Accounting practices ultimately affect global economy

May 14, 2008

How much a particular hill of beans is worth may depend on who’s counting the beans. When it comes to accounting standards in the business world, every bean counts, but the quality of financial reporting differs from country to country. In a recent study, a University of Missouri researcher found that uniform and strict auditor enforcement may be more important than a country’s accounting standards, and the quality of reporting can affect the whole economy.

“To improve the quality of accounting, which improves the flow of capital to the right places in the economy and facilitates economic growth, you must have an environment that includes scrutiny by corporate regulators and independent auditors,” said Jere Francis, MU chair of accountancy in the Robert J. Trulaske, Sr. College of Business. “The auditor’s job is to be the local policeman on the beat, making sure people aren’t crossing the line. We need those cops to help good people stay good.”

According to Francis, there is a movement toward adopting International Financial Reporting Standards (IFRS). The goal of implementing the IFRS is to establish a single set of globally accepted accounting standards. The concept is rapidly gaining support by key groups such as the Securities and Exchange Commission (SEC) and the World Bank. IFRS are now used for public reporting purposes in more than 100 countries. According to financial services firm Deloitte and Touche, by 2011, almost every country, including the United States, will be using IFRS.

“On one hand, some SEC representatives think that because people are using these standards, their financial reports are going to be of good quality, but not necessarily,” Francis said. “IFRS, in principle, are a good idea but the only thing being adopted are the standards themselves. We don’t know how well those standards are being implemented; that’s a function of the auditor looking over the company’s shoulder to see if they are dotting the ‘i’s and crossing the ‘t’s.”

Francis found that, in countries that have stronger investor protection (for example, the ability of an entity like the SEC to punish misconduct), the quality of reporting is improved. The quality of accounting reports is as much a function of the auditors’ incentives to do a good job as it is the adoption of standards, according to Francis. Auditors have stronger incentives to do rigorous audits in countries like the United States where they will be more severely punished if they fail to perform at an exacting level.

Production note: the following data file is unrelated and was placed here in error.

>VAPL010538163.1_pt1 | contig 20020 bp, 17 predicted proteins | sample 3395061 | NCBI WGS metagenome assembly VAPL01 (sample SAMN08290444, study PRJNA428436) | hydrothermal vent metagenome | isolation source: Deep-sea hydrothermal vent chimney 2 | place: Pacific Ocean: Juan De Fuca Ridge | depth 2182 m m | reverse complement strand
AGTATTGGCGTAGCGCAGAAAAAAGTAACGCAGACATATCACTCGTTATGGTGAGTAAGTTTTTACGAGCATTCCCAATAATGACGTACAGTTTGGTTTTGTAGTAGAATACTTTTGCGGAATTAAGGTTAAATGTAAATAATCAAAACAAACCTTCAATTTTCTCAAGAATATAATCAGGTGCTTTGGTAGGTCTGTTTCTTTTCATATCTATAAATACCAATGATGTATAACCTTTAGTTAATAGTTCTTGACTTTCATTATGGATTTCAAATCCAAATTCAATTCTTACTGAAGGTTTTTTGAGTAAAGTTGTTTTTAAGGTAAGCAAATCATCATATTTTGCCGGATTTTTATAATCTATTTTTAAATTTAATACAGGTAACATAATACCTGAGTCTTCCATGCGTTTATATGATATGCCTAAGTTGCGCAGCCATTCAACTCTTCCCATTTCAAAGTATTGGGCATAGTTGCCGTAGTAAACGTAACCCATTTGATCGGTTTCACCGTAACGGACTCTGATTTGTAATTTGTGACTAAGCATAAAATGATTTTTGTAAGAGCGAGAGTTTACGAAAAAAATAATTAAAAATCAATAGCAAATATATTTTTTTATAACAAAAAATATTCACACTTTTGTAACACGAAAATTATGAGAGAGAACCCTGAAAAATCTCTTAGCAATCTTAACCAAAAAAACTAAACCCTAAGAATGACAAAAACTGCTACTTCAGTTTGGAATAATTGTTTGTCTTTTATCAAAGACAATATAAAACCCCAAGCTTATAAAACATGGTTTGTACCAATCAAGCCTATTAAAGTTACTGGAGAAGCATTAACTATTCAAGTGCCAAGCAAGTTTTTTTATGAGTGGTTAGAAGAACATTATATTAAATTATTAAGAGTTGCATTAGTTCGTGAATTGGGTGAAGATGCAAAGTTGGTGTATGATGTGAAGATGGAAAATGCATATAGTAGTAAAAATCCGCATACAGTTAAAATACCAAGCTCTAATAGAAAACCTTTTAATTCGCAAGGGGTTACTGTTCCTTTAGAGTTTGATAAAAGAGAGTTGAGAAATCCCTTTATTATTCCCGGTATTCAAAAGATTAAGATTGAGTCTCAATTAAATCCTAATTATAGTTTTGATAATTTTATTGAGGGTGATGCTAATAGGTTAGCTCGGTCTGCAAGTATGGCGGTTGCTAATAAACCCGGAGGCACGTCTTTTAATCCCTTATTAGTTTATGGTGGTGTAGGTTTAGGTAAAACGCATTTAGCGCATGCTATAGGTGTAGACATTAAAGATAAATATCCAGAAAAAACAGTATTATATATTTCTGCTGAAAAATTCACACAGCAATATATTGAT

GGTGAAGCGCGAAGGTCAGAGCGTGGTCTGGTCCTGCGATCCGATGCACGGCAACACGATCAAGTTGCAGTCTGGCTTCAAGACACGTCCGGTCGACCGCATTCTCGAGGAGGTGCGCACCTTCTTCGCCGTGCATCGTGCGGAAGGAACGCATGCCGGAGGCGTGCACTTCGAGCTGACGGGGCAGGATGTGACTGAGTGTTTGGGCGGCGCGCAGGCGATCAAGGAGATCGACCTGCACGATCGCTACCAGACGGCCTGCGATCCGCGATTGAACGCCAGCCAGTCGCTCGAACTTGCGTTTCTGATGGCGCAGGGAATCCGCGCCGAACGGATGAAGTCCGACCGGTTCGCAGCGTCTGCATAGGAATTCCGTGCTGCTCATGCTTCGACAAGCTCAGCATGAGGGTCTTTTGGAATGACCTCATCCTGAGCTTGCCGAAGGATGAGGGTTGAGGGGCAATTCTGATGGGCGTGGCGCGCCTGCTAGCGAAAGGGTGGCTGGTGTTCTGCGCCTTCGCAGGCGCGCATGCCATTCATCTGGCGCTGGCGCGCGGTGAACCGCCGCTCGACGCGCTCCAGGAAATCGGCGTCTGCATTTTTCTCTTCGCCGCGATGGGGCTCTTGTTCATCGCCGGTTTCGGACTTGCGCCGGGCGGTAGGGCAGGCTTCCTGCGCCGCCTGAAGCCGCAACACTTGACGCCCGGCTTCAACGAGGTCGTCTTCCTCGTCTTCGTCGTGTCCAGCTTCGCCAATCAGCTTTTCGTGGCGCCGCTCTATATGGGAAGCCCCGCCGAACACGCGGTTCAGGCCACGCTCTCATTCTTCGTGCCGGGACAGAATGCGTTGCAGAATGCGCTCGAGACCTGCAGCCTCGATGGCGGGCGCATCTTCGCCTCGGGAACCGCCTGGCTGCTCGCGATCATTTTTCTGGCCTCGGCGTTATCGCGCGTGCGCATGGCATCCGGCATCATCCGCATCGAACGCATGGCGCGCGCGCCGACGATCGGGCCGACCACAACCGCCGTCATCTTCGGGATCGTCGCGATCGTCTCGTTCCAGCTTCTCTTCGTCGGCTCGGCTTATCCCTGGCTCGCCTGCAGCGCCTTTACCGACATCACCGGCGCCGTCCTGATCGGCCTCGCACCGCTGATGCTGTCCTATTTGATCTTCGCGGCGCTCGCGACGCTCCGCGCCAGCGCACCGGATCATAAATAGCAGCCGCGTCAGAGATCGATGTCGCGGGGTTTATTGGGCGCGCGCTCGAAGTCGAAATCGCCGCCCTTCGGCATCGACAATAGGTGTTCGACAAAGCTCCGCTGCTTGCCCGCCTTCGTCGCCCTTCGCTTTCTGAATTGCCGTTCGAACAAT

According to Francis, one result of implementing global accounting standards is increased investment in global capital. Transparent and regulated financial reporting facilitates global capital flow which, in turn, yields increased confidence in the economy.

“A common accounting basis seems to simplify global economic activity, but quality is currently country specific due to poor enforcement,” Francis said. “Accounting quality is clearly on the front burner. For example, the World Bank now requires countries to show progress in order to get loans, grants and other financing from the international donor community. Countries need to commit to reforming their accounting practices and this includes the all-important incentives for the local cop on the beat, the auditor, to do a good job.”

Source: University of Missouri-Columbia

Explore further: Nimoy inspired generations of sci-fi fans

add to favorites email to friend print save as pdf

Related Stories

Obsessive audits stop charities from doing their job

Feb 17, 2015

The goal of youth-centred charities is to provide a public benefit by helping and caring for young people in a variety of ways. The public, government, and funders should do their best to support these c ...

What's the role of virtues in the lab?

Feb 03, 2015

The evolution of science and engineering in the 21st century has transformed the role of these professions in profound ways that affect research, scholarship and the practice of teaching in the university ...

TV makers design for streaming video to stay relevant

Jan 06, 2015

Does anyone just watch TV anymore? The dramatic shift toward online and mobile viewing is driving television set makers to design as much for streaming video as for watching broadcast or cable channels.

Recommended for you

Bribery 'hits 1.6 billion people a year'

Feb 27, 2015

A total of 1.6 billion people worldwide – nearly a quarter of the global population – are forced to pay bribes to gain access to everyday public services, according to a new book by academics at the Universities of Birmingham ...

How music listening programmes can be easily fooled

Feb 26, 2015

For well over two decades, researchers have sought to build music listening software that can address the deluge of music growing faster than our Spotify-spoilt appetites. From software that can tell you ...

User comments : 1

Adjust slider to filter visible comments by rank

Display comments: newest first

jburchel
not rated yet May 15, 2008
This is not really a science story is it?

Please sign in to add a comment. Registration is free, and takes less than a minute. Read more

Click here to reset your password.
Sign in to get notified via email when new comments are made.